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Thursday, August 11, 2022

Supreme Court leaves little hope for the Biden administration’s plan to curb climate change

WASHINGTON ( Associated Press) — More than 500 days into his presidency, Joe Biden’s hope of saving the Earth from the most devastating effects of climate change may not be entirely dead.

But it is not far from that.

A Supreme Court ruling on Thursday not only limited the Environmental Protection Agency’s ability to control climate pollution by power plants, but also suggested that the court limit climate-destructive fumes emitted by oil, gas and coal. is prepared to block other efforts by Biden and federal agencies. ,

Read more: Climate change activist’s suicide raises questions of faith and protest

It’s a blow to Biden’s commitment to emissions reductions in the few years scientists say are left to address the worse and deadly levels of global warming. And it’s a sign, for Democrats in the country and allies abroad, of diminishing options left for Biden to reverse the legacy of President Donald Trump, who mocked the science of climate change. Trump’s three Supreme Court appointments provided half of the affirmative votes in Thursday’s 6-3 decision.

After the ruling, a veteran Democratic lawmaker admitted he had little hope of Congress creating any meaningful climate legislation. “There is no easy solution from Congress to this mess,” said Rhode Island Sen. Sheldon Whitehouse. Foreign allies who once talked about leading the way in a global clean-power transformation are wondering whether the United States itself can lead the way.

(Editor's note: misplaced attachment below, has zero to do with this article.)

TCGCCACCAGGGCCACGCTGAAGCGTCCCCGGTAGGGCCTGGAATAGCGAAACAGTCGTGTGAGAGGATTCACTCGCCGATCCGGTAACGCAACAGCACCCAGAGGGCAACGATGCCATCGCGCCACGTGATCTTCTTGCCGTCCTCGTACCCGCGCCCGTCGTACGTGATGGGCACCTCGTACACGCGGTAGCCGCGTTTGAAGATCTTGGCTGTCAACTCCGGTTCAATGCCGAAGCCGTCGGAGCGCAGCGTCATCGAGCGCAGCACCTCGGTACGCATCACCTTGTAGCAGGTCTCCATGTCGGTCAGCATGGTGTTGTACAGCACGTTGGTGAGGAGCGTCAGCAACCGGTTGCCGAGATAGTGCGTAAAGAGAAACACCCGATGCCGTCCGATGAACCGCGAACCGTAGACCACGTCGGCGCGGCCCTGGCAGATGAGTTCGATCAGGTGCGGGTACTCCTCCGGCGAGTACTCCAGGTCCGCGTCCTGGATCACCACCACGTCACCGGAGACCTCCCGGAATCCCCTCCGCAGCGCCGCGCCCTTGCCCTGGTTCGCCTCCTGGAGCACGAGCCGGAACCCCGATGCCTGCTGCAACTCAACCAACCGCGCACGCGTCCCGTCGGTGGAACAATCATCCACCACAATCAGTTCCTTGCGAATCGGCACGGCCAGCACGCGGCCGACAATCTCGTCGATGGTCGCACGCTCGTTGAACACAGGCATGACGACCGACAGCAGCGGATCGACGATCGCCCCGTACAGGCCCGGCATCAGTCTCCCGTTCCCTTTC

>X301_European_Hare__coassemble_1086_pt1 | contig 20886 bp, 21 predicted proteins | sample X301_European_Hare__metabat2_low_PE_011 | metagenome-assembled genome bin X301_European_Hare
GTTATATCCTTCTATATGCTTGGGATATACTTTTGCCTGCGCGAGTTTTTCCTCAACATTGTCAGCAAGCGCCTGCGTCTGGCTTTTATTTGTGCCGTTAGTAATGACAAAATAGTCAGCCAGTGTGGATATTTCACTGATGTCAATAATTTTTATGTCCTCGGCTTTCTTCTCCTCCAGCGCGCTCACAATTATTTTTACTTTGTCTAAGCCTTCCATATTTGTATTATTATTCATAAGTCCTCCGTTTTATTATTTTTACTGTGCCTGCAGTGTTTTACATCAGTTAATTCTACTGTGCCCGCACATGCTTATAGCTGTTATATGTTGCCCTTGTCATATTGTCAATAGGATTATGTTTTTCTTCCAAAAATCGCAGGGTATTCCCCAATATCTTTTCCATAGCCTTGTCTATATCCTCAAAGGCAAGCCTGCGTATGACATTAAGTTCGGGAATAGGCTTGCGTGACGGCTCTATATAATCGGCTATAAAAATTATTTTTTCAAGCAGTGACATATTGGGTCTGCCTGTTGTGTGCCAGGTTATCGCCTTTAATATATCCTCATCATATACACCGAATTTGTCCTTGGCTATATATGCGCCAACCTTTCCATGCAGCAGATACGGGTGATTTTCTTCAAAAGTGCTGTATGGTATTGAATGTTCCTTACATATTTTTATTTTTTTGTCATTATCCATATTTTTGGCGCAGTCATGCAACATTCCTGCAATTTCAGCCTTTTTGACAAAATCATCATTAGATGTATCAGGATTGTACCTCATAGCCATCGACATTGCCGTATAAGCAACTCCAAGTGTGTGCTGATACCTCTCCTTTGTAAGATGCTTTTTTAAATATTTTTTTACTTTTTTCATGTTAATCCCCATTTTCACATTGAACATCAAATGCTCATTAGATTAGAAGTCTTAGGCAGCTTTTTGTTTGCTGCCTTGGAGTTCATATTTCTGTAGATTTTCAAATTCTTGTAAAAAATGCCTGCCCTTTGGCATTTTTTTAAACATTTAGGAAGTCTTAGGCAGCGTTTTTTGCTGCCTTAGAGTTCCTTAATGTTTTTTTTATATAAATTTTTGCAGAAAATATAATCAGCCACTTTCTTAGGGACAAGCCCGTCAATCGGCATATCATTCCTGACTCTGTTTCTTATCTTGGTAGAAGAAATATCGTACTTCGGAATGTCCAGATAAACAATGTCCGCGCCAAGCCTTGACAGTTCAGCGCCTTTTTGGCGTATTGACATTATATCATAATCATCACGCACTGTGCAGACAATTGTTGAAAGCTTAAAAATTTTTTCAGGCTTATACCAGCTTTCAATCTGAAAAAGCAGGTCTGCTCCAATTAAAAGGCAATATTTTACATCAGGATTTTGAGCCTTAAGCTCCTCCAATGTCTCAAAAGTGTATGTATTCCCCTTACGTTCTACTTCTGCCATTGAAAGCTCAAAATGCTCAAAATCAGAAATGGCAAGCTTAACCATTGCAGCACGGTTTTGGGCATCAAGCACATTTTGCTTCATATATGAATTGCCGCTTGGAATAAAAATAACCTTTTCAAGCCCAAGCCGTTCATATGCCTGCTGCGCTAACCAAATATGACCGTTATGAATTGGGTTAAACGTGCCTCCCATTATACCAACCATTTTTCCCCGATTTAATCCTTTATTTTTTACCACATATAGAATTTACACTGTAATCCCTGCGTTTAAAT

In some ways the climate decision “could have at least such a massive impact on the European population that this is a country that A: can’t function and B: is going in a really bizarre direction domestically,” says Max Bergman, Said Director of the Europe Program at the Center for Strategic and International Studies.

And entering hurricane season in a Houston neighborhood, a man who had spent four decades advocating for black communities and other communities of color and poor communities was hit hardest by pollution and recorded heat, cold, flooding and climate change. The storm of change reacted to the ruling as did many others – saying that salvaging climate efforts now depends on Biden, and on his willingness to act and lead.

“It’s real,” said Robert Bullard, an academic who became a leader in America’s environmental justice movement that became a leader in many natural disasters—the kind that scientists say are affected by the warming climate—of Mexico. America’s vulnerable Gulf cities are being ruined.

Read more: California’s plan to tackle climate change appeals to some

“Those communities are flooded … some of those communities still have blue wires on their homes,” Bullard said. “So I don’t think the Supreme Court and some of our elected officials are speaking about the urgency of where we are when it comes to our climate.”

Biden’s EPA still has meaningful steps ahead, but it should move quickly, Eric Schaefer, the agency’s former director of civil enforcement, said in a statement. Among them: speed up a new rule limiting carbon pollution from power plants, a long-running update to standards on toxic discharges from plants and a swift crackdown on the leak of climate-damaging methane into natural gas Proceed, as the Biden administration has already promised. ,

Following Thursday’s decision, the EPA promised to put forward a new proposed carbon rule for power plants early next year.